Trevor Phillips, the former chair of the Equality and Human Rights Commission, prominent Blairite supporter and a man referred to so often as an astute self-publicist I’m beginning to wonder if it’s an official job title, has had an epiphany. He thinks that preventing people from expressing prejudiced ideas might not have been the best way to stop them thinking them. Because after years of hard labour and New Labour, racism still exists. The documentary Things We Won’t Say About Race That Are True (Channel 4) was an examination of where we are all at with our grand experiment in multiculturalism – what’s gone well and what we might try doing differently in the future.
In Phillips’ view, the well-intentioned work of the EHRC to stamp out racial bigotry has succeeded mainly in creating a climate of fear in which it has become impossible to publicly identify social problems or investigate criminal activities with an ethnic dimension because those doing so will either be ignored or vilified as racists. Social workers didn’t help Victoria Climbie, for instance, because they didn’t want to be seen as high-handedly intervening in an African family’s culture; the predominantly Asian gangs who groomed girls in Rotherham were allowed to do so for years because the police didn’t want to get involved with something so politically sensitive, and so on.
Had we but world enough and time – and sufficient beta-blockers to get us through it – we could examine the strengths and weaknesses of his argument here, again, as has been done in papers of every political hue this week in the run-up to broadcast, but alas, life and space are short, so let us concentrate on its strengths and weaknesses as a documentary.
Densely and rather beautifully written, it had all of Phillips’ patented mix of charm, warmth and reassuring, unthreatening gravitas – which, given the incendiary nature of its contents, was just as well – and demanded more of the viewer than average. Whether you agreed with what was being said or not, there was the odd and welcome sense of being talked to as an adult by an adult – at least until Phillips interviewed Tony Blair, which was, as ever, like being addressed by a calculating machine trying to manoeuvre its way between irritating, human-shaped obstacles so that it can get to the chestful of cash on the other side of today’s chessboard.
It asked a lot of questions and threw up many more. Is Ukip full of racists or of people unjustly abandoned by successive governments as uncongenial to their ideological projects? What’s the overlap? Should the fact that the press is basically incapable of reporting nuance mean we should avoid all stories and ignore all activities that could be rendered as fuel for far-right fires? When and why did racism become the ur-crime – the one which we do not seek to explain (not excuse) by poverty, ignorance or deprivation, but prefer to condemn outright? Would the narrative be the same if immigrants tended to Come Over Here and take middle-class media jobs rather than working-class ones? Though the one I kept coming back to (apart from – if you ARE an astute self-publicist, does being called “the bravest man in Britain” by Richard Littlejohn count as a win or not? ) was: did the EHRC really believe that stopping the expression of something would make the thought impossible? I always thought that was just an unfortunate construction that could be put on its activities by those with malign motivation to do so. If not … well, I might need a sequel. Things I’d Like You To Explain Were True That I Otherwise Won’t Believe.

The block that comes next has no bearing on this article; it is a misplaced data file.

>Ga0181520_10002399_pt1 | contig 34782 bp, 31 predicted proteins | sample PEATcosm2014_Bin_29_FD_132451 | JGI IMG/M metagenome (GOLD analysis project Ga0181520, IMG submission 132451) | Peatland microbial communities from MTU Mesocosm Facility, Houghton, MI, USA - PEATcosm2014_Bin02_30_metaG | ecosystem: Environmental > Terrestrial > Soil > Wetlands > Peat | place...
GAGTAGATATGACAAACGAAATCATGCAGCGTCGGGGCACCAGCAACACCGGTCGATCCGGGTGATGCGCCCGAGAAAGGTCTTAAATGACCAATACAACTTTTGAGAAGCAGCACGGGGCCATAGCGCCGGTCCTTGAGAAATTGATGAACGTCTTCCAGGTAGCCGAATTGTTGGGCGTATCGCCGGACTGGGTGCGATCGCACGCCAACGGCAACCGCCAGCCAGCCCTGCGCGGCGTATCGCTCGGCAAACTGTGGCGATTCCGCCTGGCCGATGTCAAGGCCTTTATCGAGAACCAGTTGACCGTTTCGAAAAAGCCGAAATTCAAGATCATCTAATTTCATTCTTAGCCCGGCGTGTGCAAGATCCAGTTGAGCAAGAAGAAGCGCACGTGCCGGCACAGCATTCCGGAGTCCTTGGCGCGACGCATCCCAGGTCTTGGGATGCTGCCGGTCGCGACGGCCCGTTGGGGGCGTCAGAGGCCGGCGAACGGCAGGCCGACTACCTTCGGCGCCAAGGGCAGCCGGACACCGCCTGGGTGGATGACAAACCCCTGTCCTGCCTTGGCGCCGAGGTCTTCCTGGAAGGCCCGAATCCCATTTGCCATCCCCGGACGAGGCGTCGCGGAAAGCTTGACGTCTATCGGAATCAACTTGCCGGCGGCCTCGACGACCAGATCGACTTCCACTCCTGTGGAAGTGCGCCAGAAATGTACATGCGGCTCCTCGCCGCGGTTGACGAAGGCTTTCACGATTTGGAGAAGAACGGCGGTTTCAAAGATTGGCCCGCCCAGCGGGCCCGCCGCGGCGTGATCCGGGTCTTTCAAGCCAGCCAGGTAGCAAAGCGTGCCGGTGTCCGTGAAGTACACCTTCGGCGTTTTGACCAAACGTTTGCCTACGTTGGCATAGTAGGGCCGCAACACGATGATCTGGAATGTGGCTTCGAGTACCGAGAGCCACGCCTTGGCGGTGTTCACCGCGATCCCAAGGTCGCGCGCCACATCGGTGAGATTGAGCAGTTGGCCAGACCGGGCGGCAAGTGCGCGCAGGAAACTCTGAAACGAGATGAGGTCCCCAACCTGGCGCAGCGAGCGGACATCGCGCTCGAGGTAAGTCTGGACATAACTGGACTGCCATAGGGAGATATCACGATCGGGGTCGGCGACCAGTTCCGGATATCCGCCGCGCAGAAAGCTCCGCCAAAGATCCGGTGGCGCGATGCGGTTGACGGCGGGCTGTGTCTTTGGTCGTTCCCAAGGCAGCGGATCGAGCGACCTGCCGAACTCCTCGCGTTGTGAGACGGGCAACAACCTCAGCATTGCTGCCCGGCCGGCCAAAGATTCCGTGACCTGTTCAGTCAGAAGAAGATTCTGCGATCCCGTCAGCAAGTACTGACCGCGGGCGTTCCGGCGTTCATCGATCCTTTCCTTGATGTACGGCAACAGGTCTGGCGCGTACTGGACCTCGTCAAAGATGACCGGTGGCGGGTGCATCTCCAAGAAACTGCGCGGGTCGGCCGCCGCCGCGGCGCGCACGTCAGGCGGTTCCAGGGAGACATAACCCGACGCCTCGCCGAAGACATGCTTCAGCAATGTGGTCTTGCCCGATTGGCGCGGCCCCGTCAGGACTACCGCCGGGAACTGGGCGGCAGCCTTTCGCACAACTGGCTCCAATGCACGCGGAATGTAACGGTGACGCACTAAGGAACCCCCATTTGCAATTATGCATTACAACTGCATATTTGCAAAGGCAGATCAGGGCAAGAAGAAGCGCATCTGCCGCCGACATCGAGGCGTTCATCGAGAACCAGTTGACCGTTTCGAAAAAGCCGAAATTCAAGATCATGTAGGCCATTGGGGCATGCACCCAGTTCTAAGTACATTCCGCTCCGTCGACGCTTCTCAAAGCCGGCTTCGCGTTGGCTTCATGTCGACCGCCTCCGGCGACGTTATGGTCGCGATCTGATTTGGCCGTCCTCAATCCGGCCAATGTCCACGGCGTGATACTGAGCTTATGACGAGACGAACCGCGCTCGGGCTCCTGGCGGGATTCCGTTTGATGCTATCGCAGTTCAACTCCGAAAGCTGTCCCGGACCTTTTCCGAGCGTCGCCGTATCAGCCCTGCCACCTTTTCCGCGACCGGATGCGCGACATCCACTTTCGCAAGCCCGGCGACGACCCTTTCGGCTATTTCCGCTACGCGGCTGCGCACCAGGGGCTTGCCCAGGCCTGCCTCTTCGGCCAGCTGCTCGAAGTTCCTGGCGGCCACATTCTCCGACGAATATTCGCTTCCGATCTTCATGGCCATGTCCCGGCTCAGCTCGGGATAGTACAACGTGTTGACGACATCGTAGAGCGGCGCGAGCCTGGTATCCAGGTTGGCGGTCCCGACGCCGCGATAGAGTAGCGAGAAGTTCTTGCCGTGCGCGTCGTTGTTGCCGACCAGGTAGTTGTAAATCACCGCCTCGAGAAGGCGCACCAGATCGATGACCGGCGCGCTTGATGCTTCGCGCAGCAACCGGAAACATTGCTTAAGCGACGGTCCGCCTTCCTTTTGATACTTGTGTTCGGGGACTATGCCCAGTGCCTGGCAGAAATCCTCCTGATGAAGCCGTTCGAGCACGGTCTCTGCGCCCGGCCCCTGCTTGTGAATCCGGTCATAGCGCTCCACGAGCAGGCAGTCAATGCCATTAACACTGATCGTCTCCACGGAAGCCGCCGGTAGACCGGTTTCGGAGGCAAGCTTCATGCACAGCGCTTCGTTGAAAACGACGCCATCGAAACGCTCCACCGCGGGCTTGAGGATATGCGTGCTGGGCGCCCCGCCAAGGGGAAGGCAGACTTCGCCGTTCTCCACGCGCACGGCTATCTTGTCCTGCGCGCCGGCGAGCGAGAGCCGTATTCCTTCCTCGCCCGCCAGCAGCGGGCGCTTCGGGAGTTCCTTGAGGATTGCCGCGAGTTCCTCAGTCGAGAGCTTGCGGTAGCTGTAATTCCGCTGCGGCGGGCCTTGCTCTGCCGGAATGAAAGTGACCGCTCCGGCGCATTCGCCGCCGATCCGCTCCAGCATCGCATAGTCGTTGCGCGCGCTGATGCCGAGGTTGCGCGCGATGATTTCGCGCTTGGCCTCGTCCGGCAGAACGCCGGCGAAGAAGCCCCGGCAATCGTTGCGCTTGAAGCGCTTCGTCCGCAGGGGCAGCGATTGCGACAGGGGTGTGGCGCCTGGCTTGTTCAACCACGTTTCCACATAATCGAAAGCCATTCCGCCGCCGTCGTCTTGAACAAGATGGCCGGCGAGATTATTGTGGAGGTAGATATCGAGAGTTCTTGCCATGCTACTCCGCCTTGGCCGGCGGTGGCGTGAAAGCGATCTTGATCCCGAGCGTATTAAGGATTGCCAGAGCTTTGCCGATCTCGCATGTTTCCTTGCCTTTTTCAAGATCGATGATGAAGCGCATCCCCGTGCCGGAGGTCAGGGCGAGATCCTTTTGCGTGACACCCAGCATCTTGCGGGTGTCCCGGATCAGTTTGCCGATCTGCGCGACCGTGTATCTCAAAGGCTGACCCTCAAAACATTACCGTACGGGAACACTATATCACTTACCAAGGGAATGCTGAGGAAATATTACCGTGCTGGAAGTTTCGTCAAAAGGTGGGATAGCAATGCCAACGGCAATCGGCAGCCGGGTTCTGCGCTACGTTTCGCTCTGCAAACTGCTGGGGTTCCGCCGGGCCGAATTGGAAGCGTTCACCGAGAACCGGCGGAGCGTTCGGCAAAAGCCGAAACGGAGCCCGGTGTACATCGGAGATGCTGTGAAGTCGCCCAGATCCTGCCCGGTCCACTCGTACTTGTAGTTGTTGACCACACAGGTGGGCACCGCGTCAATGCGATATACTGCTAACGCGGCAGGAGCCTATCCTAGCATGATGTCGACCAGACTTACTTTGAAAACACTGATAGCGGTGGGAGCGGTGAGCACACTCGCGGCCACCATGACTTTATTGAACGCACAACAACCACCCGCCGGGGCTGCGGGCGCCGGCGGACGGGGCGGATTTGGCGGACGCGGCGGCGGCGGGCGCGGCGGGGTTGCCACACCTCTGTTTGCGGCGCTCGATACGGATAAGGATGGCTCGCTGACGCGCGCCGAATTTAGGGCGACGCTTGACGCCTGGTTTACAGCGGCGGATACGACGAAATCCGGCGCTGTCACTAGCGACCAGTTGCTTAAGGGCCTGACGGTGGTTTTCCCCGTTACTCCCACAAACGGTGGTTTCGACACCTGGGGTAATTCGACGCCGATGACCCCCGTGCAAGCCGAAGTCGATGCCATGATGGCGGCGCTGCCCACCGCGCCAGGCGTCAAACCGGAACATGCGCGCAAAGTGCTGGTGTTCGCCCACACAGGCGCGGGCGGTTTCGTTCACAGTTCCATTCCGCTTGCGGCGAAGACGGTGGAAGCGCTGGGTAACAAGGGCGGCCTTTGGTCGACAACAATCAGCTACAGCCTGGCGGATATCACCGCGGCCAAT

Related but more – though not entirely – uplifting fare was offered by 25-year-old hijab-sporting Muslim woman Dina Torkia who designs and blogs about fashion that conforms to her religion’s standards of modesty in dress, in Muslim Miss World (BBC3).It was an account of her entry into the annual beauty pageant held in Indonesia (“I follow you on YouTube!” squeals Malaysia’s contestant when they first arrive) to find the woman who can best represent Islam round the world. It is a relatively new contest and there are still a few procedural kinks to be ironed out. The final winner being chosen by a hundred bewildered orphans being one that springs immediately to mind.
It was a fascinating look at the different interpretations of modesty in different Muslim cultures – almost as eye-opening for Dina as it was for those of us who of necessity are always looking from outside in – and she was a hilarious, indefatigable, gobby, northern gift of a guide (“Am I disqualified yet?” she asked interestedly, before she left the roomful of organisers she’d just taken to task) whom I hope will be inundated with offers of other presenting gigs in the wake of this debut. A walking advert for multiculturalism, you could send her in to makeover the EHRC in six weeks, say. Just a thought. I’ll leave it with you.